On a brisk, foggy sunday last August, I boarded a ferry to Alcatraz Island alongside dozens of other giddy and excited tourists. Once there, we started the upward trek to the penitentiary’s former cell house, where typically we’d be picking up our headsets for Alcatraz’s much-lauded audio tour. But this was no ordinary day. This was Alcatraz Alumni Day, an annual reunion of everyone who’s ever spent time living or working on the island: former guards, their wives and kids (up to 60 children lived on Alcatraz at one time) and, yes, even prisoners. On my walk up the hill, I pass Samuel Hill, one of the few African-American correctional officers ever employed by Alcatraz, ­before coming upon William Rutter, who lived on the island until he was 10. “My dad, who’s now 89, was a guard here,” he tells me. “He was the guy who escorted Robert ­‘Birdman’ Stroud off Alcatraz in 1959.” Then my eye is caught by a set of curtains hanging in an upper corner window of Building 64, the apartment block that once served as ­living quarters for the guards and their families.

Peter Muller/getty images
"The termination of Alcatraz had long been a possibility. The disappearance of Frank Morris and the Anglin brothers just helped seal the deal."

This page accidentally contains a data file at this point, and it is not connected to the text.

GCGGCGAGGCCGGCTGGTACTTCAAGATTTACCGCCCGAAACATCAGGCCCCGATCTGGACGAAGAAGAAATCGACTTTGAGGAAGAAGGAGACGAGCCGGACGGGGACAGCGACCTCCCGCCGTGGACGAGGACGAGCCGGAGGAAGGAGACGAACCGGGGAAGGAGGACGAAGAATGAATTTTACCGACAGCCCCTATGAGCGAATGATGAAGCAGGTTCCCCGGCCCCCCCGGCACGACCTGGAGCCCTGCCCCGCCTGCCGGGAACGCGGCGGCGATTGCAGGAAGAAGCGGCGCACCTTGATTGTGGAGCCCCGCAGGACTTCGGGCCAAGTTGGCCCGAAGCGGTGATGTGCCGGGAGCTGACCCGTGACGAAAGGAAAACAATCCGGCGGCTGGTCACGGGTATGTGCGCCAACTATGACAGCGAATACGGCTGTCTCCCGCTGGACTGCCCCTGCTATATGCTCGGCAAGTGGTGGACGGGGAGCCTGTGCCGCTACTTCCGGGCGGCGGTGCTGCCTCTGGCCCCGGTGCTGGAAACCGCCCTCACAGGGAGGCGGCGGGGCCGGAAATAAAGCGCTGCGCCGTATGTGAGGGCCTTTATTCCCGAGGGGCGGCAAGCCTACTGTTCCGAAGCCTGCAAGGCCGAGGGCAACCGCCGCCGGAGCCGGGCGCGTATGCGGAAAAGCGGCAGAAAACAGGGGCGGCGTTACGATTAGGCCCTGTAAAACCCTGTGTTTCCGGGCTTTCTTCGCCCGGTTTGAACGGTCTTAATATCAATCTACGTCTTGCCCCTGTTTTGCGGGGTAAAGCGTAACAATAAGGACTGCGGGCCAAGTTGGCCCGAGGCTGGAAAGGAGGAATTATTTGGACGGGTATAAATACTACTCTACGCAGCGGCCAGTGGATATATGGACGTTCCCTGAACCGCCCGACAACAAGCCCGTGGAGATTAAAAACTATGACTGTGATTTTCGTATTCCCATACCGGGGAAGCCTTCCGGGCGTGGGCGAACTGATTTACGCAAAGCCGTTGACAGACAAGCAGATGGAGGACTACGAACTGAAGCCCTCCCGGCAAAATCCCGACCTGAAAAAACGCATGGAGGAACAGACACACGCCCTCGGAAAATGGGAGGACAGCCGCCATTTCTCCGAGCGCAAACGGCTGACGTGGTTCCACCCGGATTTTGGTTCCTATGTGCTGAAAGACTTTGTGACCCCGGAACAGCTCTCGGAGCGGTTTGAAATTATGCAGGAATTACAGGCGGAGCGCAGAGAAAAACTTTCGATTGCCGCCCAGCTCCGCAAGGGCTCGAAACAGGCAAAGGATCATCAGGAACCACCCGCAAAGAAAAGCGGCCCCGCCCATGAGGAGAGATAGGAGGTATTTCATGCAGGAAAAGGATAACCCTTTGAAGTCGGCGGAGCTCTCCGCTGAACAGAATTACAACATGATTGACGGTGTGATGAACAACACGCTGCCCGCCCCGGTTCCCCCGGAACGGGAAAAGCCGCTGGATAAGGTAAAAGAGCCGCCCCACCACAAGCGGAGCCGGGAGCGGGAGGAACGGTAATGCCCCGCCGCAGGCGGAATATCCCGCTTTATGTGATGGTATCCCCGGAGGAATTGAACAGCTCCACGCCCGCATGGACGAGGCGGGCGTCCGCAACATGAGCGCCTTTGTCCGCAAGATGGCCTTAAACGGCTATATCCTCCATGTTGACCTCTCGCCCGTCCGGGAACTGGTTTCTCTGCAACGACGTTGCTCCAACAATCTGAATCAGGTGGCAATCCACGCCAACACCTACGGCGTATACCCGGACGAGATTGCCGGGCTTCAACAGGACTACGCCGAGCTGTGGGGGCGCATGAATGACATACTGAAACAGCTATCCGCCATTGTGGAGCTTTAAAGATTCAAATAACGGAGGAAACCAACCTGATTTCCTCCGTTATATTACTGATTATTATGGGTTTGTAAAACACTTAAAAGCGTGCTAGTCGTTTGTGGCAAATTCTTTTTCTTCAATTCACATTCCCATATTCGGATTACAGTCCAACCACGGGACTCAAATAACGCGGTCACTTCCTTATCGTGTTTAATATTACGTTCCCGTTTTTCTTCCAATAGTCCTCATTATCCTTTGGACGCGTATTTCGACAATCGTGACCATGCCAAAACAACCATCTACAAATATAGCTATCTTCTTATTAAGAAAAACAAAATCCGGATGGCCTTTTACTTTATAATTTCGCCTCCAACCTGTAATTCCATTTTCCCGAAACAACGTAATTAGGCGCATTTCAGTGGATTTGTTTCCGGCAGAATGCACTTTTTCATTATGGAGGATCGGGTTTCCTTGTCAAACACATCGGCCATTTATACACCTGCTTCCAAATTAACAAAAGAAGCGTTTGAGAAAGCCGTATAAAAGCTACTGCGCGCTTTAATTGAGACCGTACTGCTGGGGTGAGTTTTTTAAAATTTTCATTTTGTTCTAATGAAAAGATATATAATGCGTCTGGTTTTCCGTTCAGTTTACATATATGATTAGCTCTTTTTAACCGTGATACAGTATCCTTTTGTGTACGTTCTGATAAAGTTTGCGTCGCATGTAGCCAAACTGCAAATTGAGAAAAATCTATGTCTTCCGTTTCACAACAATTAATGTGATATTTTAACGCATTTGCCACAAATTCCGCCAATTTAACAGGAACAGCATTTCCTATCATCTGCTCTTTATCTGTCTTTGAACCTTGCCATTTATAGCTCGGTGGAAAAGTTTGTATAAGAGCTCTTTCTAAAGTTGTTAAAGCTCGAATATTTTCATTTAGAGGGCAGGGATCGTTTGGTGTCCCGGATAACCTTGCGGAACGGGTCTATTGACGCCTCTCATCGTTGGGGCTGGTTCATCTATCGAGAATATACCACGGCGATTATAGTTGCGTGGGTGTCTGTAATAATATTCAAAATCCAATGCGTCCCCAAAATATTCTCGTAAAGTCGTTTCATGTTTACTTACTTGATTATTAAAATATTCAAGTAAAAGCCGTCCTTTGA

“Cathy [my wife] made and hung them back in 1962,” Albright had told me a few days earlier. “Can you believe they’re still there?”

Then-U.S. Attorney General Robert Kennedy made the decision to close down Alcatraz in March 1963, due in part to its incredible expense. Always intended as an experimental prison, Alcatraz was a challenge from the moment it opened. It stood smack in the middle of cold, treacherous waters, and the surrounding climate was harsh and could change suddenly. In addition, the island had no natural water source, and both heat and electricity had to be independently generated. Everything — including food, fuel and supplies — was shipped in by boat. In fact, a 1959 report shows that Alcatraz actually cost $10.10 per prisoner per day to run, compared with an average $3 per prisoner per day at other prisons. The termination of Alcatraz had long been a possibility. The disappearance of Frank Morris and the Anglin brothers just helped seal the deal.
 
Less than a year later, the U.S. government declared Alcatraz surplus land. Initially, no one quite knew what to do with the island. Some wanted to build a Statue of Liberty-size monument on it. ­Others proposed a casino. For a while, the buildings stood untouched, decaying amid the wind and salty air.

Then, a Texas oil ­tycoon named Lamar Hunt proposed the idea of erecting a space-travel theme park on the island, and in reaction, a campaign to “Save Alcatraz” was born. While the ­Department of the Interior began mulling over the ­possibility of using the island for recreation, a group of American Indians known as the Indians of All Tribes (IAT) had plans of their own. In November 1969, they began a 19-month occupation of Alcatraz, hoping to both call attention to the U.S. government’s efforts to disband individual tribes as well as to convince the government to establish a Native American cultural center and museum on the island. While the on-site plans never came to fruition, the occupation did spur considerable media coverage, thrusting Alcatraz into the spotlight once again. By 1972, the government had granted Alcatraz status as part of the larger 75,398-acre Golden Gate National Recreation Area, and in October 1973, the island officially opened to the public.